Accidents are saddening. But so is the misunderstanding. It mixes up competition issue and the issue of law enforcement. In the story above, it puts blame on the liberalization of airline industry instead of on the government alleged failure to enforce safety standards regulation. While the two are closely related, they lead to very different policy implications. Solving the competition issue might lead to giving airline business back to the government. Tackling the law enforcement issue will lead to stricter monitoring of how the business is run. True, if effective, both will possibly result in more expensive air ticket, but the causes are different: in the first case it is because the private airlines are no longer able to cut the costs by risking on safety; while in the second case it is due to the monopoly power of the government. History has taught us, the latter case might increase the price higher than the former. Nonetheless the second case is more attractive. Who denies that curbing competition is easier than monitoring it?
Maximizing profits is a form of economic freedom. Given opportunities to raise revenues or to cut costs (or both), a firm would be stupid not to use them. Ethics aside, this includes an opportunity to play around rules, should there be a room. In the absence of competition, the incentive to find all opportunities to maximize profits is rare. Rather, it is the monopolistic power that is used to do the task. But (non-natural) monopoly denies the freedom of others to engage in business. Worse yet, it denies the freedom of consumers to access more choices and lower prices. Competition therefore has a lot to do with freedom.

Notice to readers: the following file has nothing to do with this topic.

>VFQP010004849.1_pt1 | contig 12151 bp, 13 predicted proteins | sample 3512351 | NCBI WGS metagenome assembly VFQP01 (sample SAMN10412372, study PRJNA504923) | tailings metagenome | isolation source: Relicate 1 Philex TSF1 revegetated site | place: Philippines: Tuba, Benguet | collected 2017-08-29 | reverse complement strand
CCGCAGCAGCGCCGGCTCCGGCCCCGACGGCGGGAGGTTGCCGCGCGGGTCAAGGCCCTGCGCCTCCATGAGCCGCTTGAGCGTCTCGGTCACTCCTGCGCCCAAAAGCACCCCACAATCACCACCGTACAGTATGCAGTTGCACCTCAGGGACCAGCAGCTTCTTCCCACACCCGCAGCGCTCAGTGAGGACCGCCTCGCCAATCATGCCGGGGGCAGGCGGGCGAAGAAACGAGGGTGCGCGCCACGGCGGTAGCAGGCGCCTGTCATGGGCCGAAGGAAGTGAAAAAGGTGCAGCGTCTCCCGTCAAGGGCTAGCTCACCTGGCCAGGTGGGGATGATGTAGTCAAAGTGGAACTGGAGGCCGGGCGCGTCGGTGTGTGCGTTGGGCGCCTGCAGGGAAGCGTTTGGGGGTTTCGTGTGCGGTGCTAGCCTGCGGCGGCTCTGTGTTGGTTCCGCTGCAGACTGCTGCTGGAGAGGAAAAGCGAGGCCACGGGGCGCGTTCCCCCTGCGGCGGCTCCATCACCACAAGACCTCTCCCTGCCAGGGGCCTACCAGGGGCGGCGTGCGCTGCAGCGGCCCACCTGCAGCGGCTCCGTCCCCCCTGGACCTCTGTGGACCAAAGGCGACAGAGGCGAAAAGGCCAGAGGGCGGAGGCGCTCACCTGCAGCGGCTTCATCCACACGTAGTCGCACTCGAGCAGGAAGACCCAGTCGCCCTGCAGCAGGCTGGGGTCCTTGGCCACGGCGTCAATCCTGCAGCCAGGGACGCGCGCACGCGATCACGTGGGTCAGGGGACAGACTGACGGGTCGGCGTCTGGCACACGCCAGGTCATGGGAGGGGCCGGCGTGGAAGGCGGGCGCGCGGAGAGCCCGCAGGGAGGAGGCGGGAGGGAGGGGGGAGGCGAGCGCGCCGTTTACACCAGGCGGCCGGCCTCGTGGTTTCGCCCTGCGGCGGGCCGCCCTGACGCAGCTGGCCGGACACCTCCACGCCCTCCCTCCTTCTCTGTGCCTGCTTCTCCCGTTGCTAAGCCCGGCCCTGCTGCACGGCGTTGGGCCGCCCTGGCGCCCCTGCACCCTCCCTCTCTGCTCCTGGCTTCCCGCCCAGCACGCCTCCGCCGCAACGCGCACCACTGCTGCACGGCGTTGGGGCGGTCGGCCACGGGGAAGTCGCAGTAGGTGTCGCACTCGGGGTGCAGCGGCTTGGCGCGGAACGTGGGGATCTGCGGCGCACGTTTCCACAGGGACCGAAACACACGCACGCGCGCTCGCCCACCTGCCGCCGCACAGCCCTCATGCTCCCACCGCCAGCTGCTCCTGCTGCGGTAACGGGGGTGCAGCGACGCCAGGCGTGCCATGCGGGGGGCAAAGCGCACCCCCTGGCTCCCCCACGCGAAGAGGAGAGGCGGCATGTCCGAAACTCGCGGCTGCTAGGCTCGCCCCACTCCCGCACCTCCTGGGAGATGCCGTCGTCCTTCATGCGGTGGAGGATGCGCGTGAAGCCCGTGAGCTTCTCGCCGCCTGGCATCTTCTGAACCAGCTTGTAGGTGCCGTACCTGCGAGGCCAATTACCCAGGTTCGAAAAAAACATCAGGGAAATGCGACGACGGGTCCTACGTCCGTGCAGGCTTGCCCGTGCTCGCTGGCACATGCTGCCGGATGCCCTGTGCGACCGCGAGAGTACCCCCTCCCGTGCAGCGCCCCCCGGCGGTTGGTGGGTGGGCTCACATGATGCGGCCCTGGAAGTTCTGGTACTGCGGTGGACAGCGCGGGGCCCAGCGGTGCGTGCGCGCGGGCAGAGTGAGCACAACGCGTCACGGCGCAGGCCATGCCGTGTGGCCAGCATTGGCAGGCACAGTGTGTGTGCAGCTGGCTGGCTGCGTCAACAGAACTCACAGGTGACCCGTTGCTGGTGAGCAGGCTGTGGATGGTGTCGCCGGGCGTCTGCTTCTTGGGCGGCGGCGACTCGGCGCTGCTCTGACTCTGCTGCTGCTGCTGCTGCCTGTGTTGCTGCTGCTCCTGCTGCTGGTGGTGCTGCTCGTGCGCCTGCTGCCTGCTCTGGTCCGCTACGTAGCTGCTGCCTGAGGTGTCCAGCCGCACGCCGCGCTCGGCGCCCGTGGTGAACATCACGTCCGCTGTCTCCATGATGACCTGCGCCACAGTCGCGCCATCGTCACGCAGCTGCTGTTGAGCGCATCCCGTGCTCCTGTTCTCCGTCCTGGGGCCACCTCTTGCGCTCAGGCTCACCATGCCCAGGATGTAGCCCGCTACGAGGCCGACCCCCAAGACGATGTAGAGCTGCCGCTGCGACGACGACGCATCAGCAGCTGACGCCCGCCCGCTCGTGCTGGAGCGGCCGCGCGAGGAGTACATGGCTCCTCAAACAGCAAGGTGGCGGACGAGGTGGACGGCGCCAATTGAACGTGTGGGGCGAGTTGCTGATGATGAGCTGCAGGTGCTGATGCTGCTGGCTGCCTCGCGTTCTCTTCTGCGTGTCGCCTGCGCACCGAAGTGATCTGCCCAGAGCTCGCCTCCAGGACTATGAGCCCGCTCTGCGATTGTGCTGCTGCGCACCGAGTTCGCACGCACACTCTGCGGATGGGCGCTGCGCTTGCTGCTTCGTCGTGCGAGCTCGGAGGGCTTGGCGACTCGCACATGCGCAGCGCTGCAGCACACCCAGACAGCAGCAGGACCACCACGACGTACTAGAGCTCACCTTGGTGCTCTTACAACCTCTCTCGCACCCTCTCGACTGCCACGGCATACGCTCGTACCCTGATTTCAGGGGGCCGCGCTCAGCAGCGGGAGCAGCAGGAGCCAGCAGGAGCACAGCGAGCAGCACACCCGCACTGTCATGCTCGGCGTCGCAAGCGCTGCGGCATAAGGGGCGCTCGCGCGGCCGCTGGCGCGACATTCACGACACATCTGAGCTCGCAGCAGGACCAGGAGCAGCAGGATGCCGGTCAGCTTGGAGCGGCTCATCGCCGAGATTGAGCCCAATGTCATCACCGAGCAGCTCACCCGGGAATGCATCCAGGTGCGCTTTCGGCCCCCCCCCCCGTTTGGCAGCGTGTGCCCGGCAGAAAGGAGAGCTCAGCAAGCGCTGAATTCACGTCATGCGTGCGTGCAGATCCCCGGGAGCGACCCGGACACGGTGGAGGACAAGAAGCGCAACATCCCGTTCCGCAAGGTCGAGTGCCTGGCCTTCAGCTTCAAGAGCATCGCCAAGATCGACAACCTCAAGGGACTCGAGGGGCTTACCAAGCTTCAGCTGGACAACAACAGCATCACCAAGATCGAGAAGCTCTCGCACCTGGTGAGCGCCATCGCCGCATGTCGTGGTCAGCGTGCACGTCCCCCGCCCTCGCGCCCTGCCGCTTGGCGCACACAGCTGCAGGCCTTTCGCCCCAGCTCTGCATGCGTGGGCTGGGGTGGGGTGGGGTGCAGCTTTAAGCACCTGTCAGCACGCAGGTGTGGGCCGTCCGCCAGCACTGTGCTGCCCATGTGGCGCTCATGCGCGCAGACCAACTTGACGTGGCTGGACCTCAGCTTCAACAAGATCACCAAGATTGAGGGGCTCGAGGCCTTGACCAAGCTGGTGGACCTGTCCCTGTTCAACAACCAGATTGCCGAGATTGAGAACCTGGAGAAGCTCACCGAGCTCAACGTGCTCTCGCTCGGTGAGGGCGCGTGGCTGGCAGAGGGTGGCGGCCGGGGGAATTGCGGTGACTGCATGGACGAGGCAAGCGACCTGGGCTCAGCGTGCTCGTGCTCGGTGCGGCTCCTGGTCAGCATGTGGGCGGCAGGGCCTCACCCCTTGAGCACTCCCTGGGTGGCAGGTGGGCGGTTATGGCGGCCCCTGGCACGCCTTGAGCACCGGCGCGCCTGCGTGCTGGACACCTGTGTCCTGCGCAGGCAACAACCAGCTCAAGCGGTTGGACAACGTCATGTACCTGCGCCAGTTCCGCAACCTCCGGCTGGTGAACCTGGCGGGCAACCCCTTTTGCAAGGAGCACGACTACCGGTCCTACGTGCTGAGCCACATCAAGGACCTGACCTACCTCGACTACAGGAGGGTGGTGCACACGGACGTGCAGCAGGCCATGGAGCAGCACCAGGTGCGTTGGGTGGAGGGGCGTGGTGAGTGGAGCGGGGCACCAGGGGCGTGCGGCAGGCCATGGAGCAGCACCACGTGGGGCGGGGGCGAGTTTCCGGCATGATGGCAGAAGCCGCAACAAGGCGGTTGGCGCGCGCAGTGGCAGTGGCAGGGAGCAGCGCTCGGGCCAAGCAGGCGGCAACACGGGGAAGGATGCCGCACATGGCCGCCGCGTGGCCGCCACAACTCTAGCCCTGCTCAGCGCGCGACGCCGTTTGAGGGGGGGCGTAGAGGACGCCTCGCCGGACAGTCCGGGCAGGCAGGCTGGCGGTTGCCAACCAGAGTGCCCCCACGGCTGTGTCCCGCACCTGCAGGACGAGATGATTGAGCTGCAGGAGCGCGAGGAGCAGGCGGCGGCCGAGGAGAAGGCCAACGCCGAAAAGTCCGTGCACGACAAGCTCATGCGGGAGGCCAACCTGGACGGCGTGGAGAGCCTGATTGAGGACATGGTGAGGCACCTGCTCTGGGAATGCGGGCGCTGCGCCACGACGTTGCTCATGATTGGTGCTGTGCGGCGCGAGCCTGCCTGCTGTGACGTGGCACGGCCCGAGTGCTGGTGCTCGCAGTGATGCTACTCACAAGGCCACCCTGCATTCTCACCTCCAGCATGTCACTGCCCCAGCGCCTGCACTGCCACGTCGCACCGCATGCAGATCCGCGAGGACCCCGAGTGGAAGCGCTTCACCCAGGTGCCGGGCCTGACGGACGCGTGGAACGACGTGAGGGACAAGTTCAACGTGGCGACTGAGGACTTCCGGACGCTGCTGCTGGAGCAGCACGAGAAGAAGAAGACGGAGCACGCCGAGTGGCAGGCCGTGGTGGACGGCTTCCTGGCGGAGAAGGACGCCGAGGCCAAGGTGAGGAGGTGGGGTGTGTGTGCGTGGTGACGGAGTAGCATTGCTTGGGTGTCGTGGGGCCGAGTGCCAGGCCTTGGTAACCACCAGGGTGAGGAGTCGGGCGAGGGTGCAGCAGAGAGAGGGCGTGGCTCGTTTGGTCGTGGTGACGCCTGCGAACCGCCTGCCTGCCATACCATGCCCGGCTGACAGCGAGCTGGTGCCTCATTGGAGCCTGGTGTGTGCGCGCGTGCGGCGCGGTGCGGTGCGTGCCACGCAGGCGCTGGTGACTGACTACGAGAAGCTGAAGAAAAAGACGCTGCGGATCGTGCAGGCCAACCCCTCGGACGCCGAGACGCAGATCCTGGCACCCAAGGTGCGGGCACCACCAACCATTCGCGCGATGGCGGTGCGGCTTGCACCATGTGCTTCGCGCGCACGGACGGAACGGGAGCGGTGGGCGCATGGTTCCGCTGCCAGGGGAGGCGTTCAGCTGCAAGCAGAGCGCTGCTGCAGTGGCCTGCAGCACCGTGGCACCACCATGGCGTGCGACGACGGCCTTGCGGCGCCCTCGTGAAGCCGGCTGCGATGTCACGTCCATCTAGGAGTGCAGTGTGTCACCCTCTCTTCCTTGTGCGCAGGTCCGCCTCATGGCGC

However, freedom does not mean anarchy. They are starkly different. The former requires rules of the game, the latter not. This is where people tend to mix things up, as illustrated above. When problem arises, is it a problem of competition i.e. freedom or is it a problem of law enforcement? You can not really put and enforce standards on ethics, but you can put and enforce standards on safety. This is why and where we need the government. That is, to make sure that rules are in order. Alas, many times inability to enforce rules leads the government to do other things, including running the business itself and/or curbing competition. Authority to guard rules also brings another problem: the incentive to over-regulate. Sometime governments establish rules only as a vehicle to abuse their power. Another time, they simply put (good) rules in a wrong place. Requiring seat belt in cars and setting age standard for air carriers might sound similar as far as policy objectives are considered. But they are different: you can see if the car you are about to get in has a seat belt attached or not. But you can not know the condition of the air plane you are about to board in. In the former case, there is no need for the government to step in, but in the second case, there is: to make sure that the plane is safe for you and other passengers. In the first case both you and the car owner/seller know that the car is seat-belt-less. Here the market can work well, as indicated by the resulting price. In the second case, the information is asymmetric. The airline knows exactly how old its plane is; you, most likely, do not. The government helps to ensure that the information reaches you, so the market can work as properly.